Marcus works on Fazenda Chapada. If you’re a loyal Pacter, you might recognise that name from our coffee menu on our website where regularly features. This small-ish farm produces some of the finest coffees in the Minas Gerais region of Brazil, and Marcus is improving from harvest to harvest.
He inherited the farm from his late wife, who passed away a short while ago. After mourning his wife, he named the finest coffee plot he had after her and got busy.
Marcus is a multifaceted man, which has been true for many of the farmers we have met on our travels. Before becoming a coffee farmer, Marcus was a professional footballer of national regard. Nicknamed Pavao, or peacock, he was famous for brash displays on the pitch for his adoring fans. It also happens to be the name of the town where he was born, which is a happy coincidence!
Since his retirement from the sport, he still manages a youth team in Carmo, the nearest town to his farm, and helps give the local children a place to go and a supportive environment to develop that they couldn’t otherwise afford. That way, he can still feed his love of the beautiful game and make a difference to the youth in his community. We met them at one of their evening practices; the number and enthusiasm of his students was heartening. We were in a sea of smiling faces, despite the late hour of the game and the full school day they had come from.
Marcus has been working his way up to speciality and we’re proud to say he has achieved quality few farmers can boast of. Last year Will, our head of coffee, met Marcus and saw potential in him and his farm. After a lengthy discussion, Marcus and Will decided to reinvest the money we pay above Fair Trade (always at least 25% more) into a new piece of equipment for his farm.* With advice from an independent agronomist, we found that a cherry sorting machine would be the best investment. We financed the machine for Marcus, and left with high hopes for next year’s harvest.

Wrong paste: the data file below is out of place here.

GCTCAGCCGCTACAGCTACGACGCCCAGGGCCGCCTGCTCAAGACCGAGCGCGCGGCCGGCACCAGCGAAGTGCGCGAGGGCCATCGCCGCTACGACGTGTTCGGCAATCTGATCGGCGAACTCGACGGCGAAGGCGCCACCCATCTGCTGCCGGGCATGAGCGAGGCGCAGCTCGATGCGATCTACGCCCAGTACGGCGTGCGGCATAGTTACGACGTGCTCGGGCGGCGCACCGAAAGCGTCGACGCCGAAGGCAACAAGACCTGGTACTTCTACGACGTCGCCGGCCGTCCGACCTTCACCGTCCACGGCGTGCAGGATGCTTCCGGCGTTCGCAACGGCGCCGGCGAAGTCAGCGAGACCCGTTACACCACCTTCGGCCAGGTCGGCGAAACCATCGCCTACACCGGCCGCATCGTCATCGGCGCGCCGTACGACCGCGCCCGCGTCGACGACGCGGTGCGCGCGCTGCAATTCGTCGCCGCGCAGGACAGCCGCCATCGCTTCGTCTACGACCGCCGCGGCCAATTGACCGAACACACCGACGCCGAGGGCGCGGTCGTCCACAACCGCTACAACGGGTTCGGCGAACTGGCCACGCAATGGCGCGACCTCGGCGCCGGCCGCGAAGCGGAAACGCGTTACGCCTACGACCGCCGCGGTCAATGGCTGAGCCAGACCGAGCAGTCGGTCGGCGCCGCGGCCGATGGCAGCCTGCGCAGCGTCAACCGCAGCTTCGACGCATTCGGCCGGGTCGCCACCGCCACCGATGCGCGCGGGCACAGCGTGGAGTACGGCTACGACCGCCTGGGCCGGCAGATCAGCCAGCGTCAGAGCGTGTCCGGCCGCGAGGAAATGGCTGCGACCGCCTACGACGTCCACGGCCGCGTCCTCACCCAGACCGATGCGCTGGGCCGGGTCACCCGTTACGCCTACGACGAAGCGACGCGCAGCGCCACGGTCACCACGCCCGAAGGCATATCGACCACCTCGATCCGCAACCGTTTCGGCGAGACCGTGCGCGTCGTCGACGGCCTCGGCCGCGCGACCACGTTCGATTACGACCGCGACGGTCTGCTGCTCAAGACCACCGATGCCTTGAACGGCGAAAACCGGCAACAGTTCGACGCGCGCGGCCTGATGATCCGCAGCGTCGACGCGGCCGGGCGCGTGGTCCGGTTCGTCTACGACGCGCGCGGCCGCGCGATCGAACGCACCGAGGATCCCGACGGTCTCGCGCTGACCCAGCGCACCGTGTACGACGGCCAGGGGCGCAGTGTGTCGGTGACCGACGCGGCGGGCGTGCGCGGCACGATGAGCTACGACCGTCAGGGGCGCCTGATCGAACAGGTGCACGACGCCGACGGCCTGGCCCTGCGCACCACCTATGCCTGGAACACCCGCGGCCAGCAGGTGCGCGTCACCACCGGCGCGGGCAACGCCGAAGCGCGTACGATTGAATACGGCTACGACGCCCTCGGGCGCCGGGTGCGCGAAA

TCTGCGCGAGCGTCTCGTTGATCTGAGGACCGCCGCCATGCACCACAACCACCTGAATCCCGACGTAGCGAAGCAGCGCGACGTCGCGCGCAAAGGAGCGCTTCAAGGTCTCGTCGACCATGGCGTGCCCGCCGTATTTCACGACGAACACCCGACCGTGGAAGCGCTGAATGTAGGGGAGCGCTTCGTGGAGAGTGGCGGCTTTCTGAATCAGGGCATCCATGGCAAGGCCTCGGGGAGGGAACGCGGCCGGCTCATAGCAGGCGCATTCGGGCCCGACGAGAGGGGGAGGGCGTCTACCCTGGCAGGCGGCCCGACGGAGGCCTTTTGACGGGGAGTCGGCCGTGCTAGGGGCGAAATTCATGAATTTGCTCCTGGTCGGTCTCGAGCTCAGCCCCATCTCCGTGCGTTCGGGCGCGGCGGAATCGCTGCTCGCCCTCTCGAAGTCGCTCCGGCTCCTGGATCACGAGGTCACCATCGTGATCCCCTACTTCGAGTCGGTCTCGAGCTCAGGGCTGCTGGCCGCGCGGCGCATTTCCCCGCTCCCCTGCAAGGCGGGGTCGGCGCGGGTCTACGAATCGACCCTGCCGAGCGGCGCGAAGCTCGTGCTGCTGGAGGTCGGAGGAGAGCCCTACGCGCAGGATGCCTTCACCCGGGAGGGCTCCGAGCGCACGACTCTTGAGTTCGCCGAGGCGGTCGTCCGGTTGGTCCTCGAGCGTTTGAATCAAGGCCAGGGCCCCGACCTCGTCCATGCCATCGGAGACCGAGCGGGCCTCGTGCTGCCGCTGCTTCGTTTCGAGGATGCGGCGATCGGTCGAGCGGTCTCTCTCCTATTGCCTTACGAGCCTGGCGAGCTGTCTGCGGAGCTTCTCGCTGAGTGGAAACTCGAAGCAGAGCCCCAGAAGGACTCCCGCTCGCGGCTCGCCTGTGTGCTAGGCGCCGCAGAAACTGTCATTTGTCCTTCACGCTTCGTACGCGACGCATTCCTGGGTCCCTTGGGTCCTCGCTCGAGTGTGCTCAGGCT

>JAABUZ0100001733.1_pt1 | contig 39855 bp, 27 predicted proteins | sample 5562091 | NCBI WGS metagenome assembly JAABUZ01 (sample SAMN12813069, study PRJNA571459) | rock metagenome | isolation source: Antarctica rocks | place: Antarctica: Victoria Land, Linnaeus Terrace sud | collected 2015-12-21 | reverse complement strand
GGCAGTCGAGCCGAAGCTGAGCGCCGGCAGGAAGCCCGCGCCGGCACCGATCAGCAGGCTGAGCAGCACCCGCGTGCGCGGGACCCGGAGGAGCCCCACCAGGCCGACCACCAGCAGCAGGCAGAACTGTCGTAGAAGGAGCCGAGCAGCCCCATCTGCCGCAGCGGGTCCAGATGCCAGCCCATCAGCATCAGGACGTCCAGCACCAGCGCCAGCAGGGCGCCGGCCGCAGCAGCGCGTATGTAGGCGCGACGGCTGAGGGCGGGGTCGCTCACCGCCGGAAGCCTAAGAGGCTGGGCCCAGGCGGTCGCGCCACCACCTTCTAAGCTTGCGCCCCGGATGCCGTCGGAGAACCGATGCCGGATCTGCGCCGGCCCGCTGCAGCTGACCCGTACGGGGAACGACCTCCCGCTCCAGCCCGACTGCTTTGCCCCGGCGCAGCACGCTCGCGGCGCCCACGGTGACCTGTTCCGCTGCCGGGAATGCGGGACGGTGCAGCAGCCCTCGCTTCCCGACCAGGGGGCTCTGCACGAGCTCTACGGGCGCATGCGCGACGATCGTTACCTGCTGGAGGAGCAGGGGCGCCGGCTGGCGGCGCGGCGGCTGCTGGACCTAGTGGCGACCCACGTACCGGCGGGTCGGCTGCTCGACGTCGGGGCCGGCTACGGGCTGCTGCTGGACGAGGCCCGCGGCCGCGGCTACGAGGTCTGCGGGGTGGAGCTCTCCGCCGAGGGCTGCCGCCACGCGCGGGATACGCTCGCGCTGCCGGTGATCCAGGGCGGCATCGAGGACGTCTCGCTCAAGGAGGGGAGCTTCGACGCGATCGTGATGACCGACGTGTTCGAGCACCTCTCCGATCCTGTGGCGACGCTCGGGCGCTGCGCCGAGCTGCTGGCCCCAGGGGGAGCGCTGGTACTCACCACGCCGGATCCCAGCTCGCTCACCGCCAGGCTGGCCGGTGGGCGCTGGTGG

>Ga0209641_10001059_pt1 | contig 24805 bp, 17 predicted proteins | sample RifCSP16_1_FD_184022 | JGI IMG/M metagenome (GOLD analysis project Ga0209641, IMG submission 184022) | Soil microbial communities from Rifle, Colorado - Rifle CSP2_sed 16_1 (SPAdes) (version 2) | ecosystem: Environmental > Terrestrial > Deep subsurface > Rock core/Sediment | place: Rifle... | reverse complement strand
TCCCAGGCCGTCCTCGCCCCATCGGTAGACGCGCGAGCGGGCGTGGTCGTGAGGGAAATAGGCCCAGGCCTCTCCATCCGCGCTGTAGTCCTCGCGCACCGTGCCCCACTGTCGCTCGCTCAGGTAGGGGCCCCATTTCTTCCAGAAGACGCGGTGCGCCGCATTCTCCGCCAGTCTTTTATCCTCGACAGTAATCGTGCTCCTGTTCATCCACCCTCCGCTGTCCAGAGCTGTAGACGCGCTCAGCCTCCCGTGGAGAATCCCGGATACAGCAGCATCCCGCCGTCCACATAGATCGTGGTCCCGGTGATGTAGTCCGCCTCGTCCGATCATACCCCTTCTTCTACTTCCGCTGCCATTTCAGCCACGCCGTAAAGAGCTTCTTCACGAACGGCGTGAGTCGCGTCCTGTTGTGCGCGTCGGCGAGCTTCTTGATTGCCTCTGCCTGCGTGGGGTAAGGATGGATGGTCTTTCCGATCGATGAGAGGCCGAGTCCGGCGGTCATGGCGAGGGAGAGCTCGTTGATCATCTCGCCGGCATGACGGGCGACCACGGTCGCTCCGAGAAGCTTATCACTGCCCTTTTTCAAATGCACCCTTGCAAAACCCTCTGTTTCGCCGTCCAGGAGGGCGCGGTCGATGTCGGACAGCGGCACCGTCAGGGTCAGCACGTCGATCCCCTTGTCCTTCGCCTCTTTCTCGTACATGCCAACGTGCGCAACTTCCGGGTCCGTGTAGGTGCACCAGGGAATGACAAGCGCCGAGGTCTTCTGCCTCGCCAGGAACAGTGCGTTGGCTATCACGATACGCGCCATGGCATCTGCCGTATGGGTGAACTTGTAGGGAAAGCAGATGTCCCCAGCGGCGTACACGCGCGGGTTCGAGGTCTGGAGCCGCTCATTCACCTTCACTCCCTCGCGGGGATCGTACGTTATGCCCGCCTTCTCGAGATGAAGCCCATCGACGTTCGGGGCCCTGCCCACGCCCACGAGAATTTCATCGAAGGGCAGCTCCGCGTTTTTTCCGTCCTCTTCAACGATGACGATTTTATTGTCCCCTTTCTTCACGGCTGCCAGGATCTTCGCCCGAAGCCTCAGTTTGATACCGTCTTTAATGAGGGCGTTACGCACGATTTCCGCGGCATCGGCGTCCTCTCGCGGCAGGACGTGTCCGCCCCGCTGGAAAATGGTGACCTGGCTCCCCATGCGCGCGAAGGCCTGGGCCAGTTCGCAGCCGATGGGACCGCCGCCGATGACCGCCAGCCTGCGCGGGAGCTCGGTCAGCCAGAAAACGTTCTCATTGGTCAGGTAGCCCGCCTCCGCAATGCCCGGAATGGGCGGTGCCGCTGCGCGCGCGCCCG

The cherry sorting machine allows Marcus to ensure that his coffee drying patios all filled with more ripe cherries than over- or under- ripe ones. This means there’s a higher chance that more of the coffee will be of speciality quality. Moreover, Marcus now employs extra skilled employees to manage the machine, and he’s able to earn more income overall for the life of the machine!
We returned to Chapada in July 2015. We were nervous going there as we’d invested a lot of hope in Marcus, but our fears were completely misplaced. The coffee Marcus produced on his farm this last year was some of the best coffee we cupped on the entire trip, beating out much bigger and more developed farms hands down. Though the final quality score won’t be decided until August 2015, the initial scores are very promising.
That extra income will allow him to invest further in his farm, up-skill his team, and keep his football team’s kit up-to-date (which is pretty sweet already)!
* The cost of the machine was $7500. The difference between the price Marcus wanted and the price we would pay was +$4500. Marcus wanted to improve his coffee and his farm for the long term so we financed the remaining $3000, in exchange for that value in coffee in the next harvests.